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Lack of Fuel Could Jeopardise Madeira Airport

The strike by dangerous goods drivers in Portugal forced TAP to cancel their Lisbon to Faro flight (TP1907) today as no aviation fuel was delivered this morning.  The industrial action has severely impacted both Lisbon and Faro airports as they only have a limited supply of fuel available

Although TAP announced that they have created contingency plans, they are also hoping for a quick resolution to the driver’s disputes.  As such, Lisbon’s Humberto Delgado airport was without fuel from midday today, with Aeroporto’s de Portugal (ANA) stating that not even the minimum level of service had been possible.

On hearing the news that lack of fuel was causing problems at Lisbon airport, and subsequently causing possible disruption to flights between Madeira and the mainland, Paulo Neves contacted the Portuguese Minister of the Environment, Matos Fernandes, remonstrating that the situation is ‘unacceptable,’ especially as Madeira is reliant on air transport.  Also, the Social Democrat MEP tackled the minister, stating that this situation could cause ‘severe damage to both Madeira and Porto Santo, especially during the Easter holidays, a time of high demand for both residents and tourists.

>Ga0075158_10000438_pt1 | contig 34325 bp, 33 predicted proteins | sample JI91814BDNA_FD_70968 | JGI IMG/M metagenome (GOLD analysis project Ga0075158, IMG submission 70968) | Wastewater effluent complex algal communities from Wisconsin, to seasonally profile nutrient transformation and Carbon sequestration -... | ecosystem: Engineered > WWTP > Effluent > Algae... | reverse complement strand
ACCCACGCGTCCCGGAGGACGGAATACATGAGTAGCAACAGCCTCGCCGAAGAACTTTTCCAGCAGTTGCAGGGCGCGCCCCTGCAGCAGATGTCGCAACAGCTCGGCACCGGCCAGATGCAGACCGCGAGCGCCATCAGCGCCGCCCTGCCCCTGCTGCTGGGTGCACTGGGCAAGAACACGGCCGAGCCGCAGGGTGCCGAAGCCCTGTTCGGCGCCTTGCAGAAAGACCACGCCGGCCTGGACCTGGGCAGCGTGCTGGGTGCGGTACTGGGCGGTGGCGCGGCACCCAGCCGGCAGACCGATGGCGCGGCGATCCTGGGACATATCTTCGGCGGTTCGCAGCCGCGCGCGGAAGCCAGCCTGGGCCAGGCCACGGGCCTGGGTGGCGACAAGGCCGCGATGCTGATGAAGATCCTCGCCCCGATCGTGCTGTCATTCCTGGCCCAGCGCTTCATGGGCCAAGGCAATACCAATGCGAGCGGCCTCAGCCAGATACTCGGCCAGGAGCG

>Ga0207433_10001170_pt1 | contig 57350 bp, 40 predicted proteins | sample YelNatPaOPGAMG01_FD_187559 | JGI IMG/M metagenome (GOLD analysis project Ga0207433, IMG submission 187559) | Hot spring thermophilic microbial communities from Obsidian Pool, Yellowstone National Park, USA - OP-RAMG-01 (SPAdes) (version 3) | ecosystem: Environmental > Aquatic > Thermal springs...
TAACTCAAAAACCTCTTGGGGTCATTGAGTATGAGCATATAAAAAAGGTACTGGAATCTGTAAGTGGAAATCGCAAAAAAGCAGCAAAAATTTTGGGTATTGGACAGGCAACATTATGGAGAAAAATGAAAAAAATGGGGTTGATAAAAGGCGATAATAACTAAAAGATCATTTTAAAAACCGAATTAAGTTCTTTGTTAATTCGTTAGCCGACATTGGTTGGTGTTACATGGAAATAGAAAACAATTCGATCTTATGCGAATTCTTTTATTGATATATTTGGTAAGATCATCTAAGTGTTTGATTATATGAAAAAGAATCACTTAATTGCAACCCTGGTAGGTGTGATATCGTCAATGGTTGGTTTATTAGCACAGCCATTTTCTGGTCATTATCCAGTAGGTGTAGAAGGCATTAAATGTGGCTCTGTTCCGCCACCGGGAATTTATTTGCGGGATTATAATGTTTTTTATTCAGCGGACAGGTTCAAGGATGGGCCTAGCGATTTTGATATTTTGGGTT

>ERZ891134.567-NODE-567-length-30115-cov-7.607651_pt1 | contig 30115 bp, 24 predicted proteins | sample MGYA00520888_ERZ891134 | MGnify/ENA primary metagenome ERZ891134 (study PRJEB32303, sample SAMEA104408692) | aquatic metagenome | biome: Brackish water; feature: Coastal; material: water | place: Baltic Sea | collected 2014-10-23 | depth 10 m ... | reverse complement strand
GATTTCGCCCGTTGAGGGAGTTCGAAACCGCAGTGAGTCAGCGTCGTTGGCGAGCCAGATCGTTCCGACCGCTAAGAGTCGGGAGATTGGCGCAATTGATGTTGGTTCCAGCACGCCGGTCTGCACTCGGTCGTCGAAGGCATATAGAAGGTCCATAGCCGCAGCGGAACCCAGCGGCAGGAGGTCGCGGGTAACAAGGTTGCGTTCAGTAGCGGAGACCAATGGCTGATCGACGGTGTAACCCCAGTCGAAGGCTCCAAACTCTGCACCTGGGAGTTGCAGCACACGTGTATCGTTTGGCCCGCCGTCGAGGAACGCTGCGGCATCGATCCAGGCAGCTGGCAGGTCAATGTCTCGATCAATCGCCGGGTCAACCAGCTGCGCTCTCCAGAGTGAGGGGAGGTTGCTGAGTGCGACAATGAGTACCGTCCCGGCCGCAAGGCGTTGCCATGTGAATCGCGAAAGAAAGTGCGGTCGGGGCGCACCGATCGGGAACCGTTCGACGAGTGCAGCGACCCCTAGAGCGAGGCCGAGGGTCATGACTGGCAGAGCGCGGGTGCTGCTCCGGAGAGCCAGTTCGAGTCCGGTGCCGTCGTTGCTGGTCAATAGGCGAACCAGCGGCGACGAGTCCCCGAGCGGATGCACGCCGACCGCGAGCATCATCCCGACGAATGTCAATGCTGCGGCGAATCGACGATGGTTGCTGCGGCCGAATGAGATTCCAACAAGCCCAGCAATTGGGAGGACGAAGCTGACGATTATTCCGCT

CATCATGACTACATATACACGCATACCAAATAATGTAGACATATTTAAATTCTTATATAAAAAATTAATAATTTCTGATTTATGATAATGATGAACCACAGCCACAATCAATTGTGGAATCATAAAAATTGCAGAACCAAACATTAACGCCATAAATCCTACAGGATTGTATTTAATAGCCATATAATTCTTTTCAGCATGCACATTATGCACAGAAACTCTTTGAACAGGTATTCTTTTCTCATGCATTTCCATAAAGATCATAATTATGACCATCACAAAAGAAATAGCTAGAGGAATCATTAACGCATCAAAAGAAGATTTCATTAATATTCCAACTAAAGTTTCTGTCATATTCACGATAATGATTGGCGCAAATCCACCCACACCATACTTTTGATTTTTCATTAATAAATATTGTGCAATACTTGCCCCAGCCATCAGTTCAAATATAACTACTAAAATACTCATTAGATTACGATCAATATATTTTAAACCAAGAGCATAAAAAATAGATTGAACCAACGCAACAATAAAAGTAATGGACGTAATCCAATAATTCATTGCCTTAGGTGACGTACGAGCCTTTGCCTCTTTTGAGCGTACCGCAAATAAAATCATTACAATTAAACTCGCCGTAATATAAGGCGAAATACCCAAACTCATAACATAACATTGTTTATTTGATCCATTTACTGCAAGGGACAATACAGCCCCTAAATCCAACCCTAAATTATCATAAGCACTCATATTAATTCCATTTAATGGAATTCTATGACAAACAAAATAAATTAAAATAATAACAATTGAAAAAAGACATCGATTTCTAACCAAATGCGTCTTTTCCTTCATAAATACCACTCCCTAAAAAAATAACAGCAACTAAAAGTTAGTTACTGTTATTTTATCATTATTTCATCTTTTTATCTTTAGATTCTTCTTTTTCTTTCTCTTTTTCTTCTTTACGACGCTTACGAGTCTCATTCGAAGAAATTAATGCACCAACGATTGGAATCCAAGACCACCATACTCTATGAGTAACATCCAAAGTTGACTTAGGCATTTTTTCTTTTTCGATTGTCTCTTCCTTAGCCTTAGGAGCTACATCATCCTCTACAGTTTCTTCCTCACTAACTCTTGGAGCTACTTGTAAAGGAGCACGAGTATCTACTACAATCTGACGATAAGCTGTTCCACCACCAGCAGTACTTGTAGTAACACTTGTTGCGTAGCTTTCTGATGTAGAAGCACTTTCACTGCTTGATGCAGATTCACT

In response, Matos Fernandes sought to reassure Madeira’s politicians saying that a Civil Order was in place to ensure that lack of fuel would not affect flights to national and regional airports.

Portugal’s dangerous goods drivers are striking for several reasons including wanting to have their ‘specific professional category’ recognised. The drivers industrial action should not affect Madeiran drivers as their contracts of employment were formalised on the 9th of March this year.

Late this evening the Portuguese Government issued an alert from today to 23.59 on the 21st of April.  Due to the drivers’ strike the government are implementing ‘exceptional measures’ to ensure that supplies continue to be delivered.  The Portuguese administration issued a press statement stating that their security forces, civil protection agents are at the ready to patrol and provide escorts to ensure that fuel supplies are delivered safely. Also, the government has called on drivers from both the public and private sector who hold a heavy goods ADR endorsed driving licence, i.e. firefighters, to volunteer as emergency relief drivers. The GNR have also remained on guard throughout Portugal to ensure that fuel lorries can be refuelled without being targetted.

So far there has been pandemonium as people have flocked to petrol stations causing congestion and chaos on the roads.  Given this, the National Institute of Medical Emergency (INEM) has issued a plea asking Portuguese citizens to give way to emergency service vehicles in need of refuelling.

ANA has confirmed that the industrial action is affecting both Faro and Lisbon airport.

Samantha Gannon

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